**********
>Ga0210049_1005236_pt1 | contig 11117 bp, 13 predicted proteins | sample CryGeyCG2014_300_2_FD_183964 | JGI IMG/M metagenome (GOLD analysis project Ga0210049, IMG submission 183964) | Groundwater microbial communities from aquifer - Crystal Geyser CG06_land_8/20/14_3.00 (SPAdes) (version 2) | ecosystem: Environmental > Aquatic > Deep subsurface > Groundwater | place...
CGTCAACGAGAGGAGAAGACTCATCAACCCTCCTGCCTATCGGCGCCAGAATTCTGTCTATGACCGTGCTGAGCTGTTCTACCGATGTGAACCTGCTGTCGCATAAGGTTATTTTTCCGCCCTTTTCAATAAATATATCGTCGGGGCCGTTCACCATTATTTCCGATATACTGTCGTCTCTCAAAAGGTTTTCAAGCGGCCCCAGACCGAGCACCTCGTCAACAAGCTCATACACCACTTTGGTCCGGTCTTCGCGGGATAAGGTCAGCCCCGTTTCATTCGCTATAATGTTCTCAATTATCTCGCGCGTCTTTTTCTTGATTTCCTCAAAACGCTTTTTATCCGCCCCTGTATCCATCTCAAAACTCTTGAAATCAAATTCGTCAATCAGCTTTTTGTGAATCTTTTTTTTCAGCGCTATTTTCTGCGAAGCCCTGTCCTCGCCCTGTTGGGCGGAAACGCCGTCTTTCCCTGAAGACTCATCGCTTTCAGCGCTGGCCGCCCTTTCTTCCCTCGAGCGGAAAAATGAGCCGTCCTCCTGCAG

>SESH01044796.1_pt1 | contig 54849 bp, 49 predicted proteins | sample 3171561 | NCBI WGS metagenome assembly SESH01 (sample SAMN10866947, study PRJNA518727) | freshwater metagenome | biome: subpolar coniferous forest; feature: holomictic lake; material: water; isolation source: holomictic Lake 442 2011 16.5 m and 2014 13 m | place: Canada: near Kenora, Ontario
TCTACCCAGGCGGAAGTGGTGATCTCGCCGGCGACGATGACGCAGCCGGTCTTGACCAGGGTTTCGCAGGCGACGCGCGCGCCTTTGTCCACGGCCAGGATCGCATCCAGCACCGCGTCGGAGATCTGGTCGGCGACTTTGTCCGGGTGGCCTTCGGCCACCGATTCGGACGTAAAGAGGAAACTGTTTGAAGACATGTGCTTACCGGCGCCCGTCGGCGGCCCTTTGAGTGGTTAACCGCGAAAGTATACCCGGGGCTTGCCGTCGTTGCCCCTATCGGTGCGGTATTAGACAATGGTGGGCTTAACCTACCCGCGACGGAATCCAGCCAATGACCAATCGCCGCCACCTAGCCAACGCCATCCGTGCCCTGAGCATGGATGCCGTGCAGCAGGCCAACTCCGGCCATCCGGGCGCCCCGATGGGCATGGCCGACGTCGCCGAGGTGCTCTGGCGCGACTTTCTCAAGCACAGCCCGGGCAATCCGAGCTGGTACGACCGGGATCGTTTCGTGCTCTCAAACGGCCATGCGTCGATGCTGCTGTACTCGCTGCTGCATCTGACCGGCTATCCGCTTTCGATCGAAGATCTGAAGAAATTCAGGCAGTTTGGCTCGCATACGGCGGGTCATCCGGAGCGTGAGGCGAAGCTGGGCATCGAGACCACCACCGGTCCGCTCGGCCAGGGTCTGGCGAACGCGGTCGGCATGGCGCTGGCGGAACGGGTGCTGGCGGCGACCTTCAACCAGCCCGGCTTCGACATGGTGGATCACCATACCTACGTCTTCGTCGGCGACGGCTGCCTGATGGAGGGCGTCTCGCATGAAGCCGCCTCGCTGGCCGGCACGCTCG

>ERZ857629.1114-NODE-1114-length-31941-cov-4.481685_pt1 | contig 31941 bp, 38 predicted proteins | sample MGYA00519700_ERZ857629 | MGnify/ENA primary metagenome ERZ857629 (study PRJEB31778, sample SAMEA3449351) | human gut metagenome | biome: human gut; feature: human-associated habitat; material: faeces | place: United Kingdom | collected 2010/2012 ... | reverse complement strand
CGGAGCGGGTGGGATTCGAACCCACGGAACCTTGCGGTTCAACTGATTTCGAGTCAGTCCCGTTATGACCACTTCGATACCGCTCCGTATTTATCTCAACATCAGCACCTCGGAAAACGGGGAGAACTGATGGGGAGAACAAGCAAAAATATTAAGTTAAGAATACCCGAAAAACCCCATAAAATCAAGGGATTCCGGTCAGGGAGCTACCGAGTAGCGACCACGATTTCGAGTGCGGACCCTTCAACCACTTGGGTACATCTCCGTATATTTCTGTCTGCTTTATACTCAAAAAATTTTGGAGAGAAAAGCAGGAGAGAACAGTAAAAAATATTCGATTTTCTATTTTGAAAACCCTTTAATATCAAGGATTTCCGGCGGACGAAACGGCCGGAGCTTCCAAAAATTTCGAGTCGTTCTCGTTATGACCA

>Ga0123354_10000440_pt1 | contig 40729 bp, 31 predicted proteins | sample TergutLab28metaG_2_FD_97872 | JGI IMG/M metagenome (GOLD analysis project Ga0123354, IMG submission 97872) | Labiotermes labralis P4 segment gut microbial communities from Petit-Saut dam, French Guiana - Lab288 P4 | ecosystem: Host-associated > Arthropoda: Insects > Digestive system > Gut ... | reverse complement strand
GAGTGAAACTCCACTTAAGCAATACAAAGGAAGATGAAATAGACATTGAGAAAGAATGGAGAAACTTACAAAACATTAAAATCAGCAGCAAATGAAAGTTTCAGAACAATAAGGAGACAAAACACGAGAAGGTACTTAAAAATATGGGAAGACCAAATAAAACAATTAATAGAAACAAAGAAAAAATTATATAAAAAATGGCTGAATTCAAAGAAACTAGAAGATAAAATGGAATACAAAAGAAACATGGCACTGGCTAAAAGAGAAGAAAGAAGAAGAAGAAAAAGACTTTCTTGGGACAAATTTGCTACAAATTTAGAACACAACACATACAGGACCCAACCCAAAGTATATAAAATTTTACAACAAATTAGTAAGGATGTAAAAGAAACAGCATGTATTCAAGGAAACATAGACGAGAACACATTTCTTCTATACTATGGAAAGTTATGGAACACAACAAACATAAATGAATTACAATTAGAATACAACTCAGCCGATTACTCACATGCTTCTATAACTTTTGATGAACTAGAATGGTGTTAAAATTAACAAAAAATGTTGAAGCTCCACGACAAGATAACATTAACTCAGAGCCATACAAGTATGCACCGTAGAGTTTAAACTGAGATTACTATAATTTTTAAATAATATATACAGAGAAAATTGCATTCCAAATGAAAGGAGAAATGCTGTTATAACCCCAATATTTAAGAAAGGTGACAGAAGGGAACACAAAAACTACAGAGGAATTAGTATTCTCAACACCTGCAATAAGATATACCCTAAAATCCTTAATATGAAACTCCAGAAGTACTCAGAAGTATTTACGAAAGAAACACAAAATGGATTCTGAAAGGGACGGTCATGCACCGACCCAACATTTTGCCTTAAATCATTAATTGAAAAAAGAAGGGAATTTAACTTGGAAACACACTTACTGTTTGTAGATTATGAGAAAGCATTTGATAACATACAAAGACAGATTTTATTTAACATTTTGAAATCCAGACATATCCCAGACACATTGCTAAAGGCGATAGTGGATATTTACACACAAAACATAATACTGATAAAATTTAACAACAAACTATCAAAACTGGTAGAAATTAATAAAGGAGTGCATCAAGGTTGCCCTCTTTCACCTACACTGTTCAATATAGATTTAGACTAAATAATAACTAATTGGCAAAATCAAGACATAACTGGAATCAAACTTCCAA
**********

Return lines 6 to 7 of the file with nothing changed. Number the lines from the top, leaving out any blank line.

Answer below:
CGGAGCGGGTGGGATTCGAACCCACGGAACCTTGCGGTTCAACTGATTTCGAGTCAGTCCCGTTATGACCACTTCGATACCGCTCCGTATTTATCTCAACATCAGCACCTCGGAAAACGGGGAGAACTGATGGGGAGAACAAGCAAAAATATTAAGTTAAGAATACCCGAAAAACCCCATAAAATCAAGGGATTCCGGTCAGGGAGCTACCGAGTAGCGACCACGATTTCGAGTGCGGACCCTTCAACCACTTGGGTACATCTCCGTATATTTCTGTCTGCTTTATACTCAAAAAATTTTGGAGAGAAAAGCAGGAGAGAACAGTAAAAAATATTCGATTTTCTATTTTGAAAACCCTTTAATATCAAGGATTTCCGGCGGACGAAACGGCCGGAGCTTCCAAAAATTTCGAGTCGTTCTCGTTATGACCA

>Ga0123354_10000440_pt1 | contig 40729 bp, 31 predicted proteins | sample TergutLab28metaG_2_FD_97872 | JGI IMG/M metagenome (GOLD analysis project Ga0123354, IMG submission 97872) | Labiotermes labralis P4 segment gut microbial communities from Petit-Saut dam, French Guiana - Lab288 P4 | ecosystem: Host-associated > Arthropoda: Insects > Digestive system > Gut ... | reverse complement strand